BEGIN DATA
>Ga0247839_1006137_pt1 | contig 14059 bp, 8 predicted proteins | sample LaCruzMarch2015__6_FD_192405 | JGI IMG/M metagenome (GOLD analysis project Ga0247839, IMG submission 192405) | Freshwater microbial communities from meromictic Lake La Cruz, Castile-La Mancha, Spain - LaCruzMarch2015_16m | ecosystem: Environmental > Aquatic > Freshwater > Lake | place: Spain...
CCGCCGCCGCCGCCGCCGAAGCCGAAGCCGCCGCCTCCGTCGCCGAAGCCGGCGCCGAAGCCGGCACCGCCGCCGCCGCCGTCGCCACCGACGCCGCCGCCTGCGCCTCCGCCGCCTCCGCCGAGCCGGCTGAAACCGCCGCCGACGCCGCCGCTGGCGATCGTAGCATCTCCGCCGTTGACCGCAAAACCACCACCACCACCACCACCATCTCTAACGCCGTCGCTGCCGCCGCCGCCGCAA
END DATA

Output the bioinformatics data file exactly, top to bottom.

>Ga0247839_1006137_pt1 | contig 14059 bp, 8 predicted proteins | sample LaCruzMarch2015__6_FD_192405 | JGI IMG/M metagenome (GOLD analysis project Ga0247839, IMG submission 192405) | Freshwater microbial communities from meromictic Lake La Cruz, Castile-La Mancha, Spain - LaCruzMarch2015_16m | ecosystem: Environmental > Aquatic > Freshwater > Lake | place: Spain...
CCGCCGCCGCCGCCGCCGAAGCCGAAGCCGCCGCCTCCGTCGCCGAAGCCGGCGCCGAAGCCGGCACCGCCGCCGCCGCCGTCGCCACCGACGCCGCCGCCTGCGCCTCCGCCGCCTCCGCCGAGCCGGCTGAAACCGCCGCCGACGCCGCCGCTGGCGATCGTAGCATCTCCGCCGTTGACCGCAAAACCACCACCACCACCACCACCATCTCTAACGCCGTCGCTGCCGCCGCCGCCGCAA